So I’ll keep doing one thing every day, then focus my attention on the children clamoring at my feet. And in this way, I manage to survive this ordinary, maybe even slightly extraordinary, life.
I crawled out of bed early this morning. Not by choice, of course. My covers were warm, and after spending three nights on a rickety pull out couch in a hotel, I wanted to stay nestled on my cottony mattress forever.
Forever and ever.
But the seven year old had nightmares, and just as I drifted back to sleep the baby woke up demanding food, and it became apparent that more sleep was a luxury I would not be afforded.
So I made my way to the coffee pot, and now I sit here in front of my computer. It’s so quiet, and it’s still dark outside. It feels like the entire world is still. As much as I wanted a couple more hours of sleep, I must confess – this is my happy place.
This is the place where the Lord meets me – where He whispers peace in my always swirling heart.
This is the place when words wash over me, and sometimes they even flow out of me.
This is the place where I chase my goals – where I chip away at a dream just a little bit more.
There are a lot of stories out there of people who find success almost by accident. They were blogging for fun, or to get through a difficult time, and they were noticed and suddenly there was a book deal that they never asked for!
It seems like my Facebook feed has been filled with such stories lately, and they’re good stories. I like to read them. And yet…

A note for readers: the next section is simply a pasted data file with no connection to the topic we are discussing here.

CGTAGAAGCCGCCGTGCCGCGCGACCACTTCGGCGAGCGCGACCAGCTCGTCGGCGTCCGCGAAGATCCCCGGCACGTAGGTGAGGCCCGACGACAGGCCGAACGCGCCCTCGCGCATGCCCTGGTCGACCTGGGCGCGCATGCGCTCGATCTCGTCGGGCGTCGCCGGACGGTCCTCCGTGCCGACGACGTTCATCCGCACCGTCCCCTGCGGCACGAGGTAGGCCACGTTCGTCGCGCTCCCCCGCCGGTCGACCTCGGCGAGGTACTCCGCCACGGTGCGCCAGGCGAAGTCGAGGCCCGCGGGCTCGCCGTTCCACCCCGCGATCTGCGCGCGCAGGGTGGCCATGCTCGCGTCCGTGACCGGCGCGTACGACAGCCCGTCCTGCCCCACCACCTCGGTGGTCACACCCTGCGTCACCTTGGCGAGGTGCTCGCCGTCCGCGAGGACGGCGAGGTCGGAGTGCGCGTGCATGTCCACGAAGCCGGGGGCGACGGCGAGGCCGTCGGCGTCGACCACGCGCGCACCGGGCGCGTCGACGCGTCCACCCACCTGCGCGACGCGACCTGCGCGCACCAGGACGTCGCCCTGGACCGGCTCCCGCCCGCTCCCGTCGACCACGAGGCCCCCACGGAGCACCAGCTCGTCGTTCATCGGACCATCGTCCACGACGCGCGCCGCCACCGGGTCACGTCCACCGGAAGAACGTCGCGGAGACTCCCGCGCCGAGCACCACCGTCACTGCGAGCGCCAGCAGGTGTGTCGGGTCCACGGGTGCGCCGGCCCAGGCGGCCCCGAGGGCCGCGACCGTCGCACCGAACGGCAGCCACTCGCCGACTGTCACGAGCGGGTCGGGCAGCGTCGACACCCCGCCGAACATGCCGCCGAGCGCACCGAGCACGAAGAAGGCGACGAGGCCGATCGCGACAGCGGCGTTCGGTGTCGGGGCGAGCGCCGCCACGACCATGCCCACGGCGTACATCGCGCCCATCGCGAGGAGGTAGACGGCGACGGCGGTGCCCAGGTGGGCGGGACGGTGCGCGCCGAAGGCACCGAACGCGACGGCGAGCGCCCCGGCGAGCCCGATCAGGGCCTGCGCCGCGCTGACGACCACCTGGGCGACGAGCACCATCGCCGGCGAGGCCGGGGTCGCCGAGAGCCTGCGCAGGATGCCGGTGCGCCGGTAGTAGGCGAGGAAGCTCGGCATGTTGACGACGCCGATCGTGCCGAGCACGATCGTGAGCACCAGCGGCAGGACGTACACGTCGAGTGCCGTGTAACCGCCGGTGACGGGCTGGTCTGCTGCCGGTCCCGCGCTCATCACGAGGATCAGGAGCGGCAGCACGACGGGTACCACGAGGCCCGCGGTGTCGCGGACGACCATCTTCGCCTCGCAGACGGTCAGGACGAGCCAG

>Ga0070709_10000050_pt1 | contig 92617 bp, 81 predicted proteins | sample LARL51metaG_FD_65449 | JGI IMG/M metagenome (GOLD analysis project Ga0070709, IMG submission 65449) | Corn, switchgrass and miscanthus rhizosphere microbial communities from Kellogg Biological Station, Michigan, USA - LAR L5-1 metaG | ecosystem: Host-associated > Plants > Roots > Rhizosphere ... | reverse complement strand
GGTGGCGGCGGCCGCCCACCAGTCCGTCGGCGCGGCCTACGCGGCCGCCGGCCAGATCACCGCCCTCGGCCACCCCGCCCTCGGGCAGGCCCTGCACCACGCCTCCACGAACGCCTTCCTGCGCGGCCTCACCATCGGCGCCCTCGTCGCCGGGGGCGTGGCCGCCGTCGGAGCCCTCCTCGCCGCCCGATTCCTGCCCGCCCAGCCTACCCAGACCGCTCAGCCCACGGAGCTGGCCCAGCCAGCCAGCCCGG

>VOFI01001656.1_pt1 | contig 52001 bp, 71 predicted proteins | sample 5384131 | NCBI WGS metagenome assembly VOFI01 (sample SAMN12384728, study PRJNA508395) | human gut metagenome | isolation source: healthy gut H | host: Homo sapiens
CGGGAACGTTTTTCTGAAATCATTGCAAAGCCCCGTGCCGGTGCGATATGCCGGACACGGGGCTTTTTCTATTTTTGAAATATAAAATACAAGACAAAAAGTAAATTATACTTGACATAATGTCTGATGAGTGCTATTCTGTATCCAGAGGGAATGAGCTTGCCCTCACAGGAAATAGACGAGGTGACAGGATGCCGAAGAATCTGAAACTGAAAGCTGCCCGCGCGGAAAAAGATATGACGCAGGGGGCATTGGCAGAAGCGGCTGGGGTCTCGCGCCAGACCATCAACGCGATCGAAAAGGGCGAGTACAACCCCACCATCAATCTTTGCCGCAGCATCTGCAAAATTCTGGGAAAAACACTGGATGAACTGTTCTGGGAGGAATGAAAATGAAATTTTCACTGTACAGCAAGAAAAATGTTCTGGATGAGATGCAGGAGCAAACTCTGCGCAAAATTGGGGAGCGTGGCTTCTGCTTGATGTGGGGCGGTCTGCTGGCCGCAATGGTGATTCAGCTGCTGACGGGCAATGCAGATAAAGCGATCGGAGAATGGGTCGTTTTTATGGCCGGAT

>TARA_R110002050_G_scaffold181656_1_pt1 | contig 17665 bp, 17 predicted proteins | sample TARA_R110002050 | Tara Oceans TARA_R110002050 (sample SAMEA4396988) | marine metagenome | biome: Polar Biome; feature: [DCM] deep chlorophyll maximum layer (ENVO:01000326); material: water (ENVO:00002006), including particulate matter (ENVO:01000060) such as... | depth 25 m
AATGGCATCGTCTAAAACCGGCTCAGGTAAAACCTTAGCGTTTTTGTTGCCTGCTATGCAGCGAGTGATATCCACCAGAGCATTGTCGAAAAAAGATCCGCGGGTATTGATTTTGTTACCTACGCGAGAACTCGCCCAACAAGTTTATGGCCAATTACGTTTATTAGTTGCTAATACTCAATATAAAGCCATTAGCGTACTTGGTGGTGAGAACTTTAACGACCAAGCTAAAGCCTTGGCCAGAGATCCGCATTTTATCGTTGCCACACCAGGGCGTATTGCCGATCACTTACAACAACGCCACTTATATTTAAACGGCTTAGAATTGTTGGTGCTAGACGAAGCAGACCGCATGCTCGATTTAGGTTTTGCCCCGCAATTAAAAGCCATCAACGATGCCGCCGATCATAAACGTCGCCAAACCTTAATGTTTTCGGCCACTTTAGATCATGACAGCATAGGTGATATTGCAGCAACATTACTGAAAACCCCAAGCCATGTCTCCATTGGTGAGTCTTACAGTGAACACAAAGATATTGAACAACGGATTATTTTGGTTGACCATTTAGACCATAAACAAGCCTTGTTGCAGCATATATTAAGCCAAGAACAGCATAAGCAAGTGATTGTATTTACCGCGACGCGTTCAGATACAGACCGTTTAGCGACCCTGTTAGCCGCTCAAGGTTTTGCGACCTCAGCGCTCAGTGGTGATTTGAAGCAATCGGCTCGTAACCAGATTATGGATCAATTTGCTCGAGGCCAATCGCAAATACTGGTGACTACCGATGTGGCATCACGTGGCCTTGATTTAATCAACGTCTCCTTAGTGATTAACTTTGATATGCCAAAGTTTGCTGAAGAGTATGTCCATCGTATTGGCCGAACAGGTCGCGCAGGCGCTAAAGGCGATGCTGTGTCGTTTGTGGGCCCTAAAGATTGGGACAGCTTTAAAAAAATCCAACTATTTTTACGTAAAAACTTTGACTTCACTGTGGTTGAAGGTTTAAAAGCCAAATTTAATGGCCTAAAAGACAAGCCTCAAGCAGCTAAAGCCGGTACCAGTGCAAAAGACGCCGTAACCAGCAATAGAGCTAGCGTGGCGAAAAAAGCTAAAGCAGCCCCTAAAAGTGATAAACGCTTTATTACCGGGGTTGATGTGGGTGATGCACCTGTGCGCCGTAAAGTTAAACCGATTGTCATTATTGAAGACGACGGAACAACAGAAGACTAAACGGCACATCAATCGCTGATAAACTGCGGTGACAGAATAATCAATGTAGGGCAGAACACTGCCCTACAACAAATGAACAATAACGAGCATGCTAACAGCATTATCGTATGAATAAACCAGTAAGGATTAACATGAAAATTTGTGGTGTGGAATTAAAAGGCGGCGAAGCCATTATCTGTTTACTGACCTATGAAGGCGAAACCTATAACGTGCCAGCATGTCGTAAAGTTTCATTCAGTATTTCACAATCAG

There’s a part of me that wonders if maybe I’ve just wanted this too much. Maybe if I just quit wanting it so bad, then the publishing contracts would roll in. Because aren’t accidental success stories so fun to read?
“I didn’t want this. I wasn’t looking for it or pursuing it!” People say these things and I smile because I’m excited for them. But also, my heart cringes a little because I do want this. It’s why I’m working so hard.
This is why the quiet spaces are so important, because it’s here in the quiet when I’m reminded that the toil is a gift, and the wanting is okay.
“He has made everything appropriate in its time. He has also set eternity in their heart, yet so that man will not find out the work which God has done from the beginning even to the end. I know that there is nothing better for them than to rejoice and to do good in one’s lifetime; moreover, that every man who eats and drinks sees good in all his labor—it is the gift of God.” Ecclesiastes 3:11-13
There is good to be found in the discipline of rising early to toil away at your goals and dreams. In the quiet dark, while the house is still, your hands move and your heart sings because this is your time. This is the gift.
Friends, the message is simply this: The time spent working and laboring, creeping your way toward a goal, is a good thing. You do not labor in vain, and the difficulty is a gift.
It’s okay to dream, and it’s okay to chase those dreams. Your story isn’t diminished by years of toil. Though it sounds romantic and poetic to somehow accidentally stumble into success, the truth is there is so much beauty in the toil.
Are you working toward a goal? Do you feel like you’re laboring in vain? I assure you, you’re not. It’s okay to want to see the fruition of your hard work. It’s okay to chase after your dream, whatever that may look like for you. It’s okay to want it.
The stomach flu, that most unwelcome of visitors, has made a pit stop at our house. I shouldn’t complain. We haven’t met up with the the stomach bug in years. He was bound to stop by at some point.
Landon is down for the count, though I’m hoping the worst of it is behind him. And I’m going to be busy disinfecting, and praying that somehow the rest of us are miraculously spared.
Really, is there anything worse than waiting for the stomach bug to make it’s rounds?
So no new words from me today. But I am over at Extraordinary Mommy this week talking resolutions, and giving a few tips on how to get your kids on board with your goal setting as you plan out your year.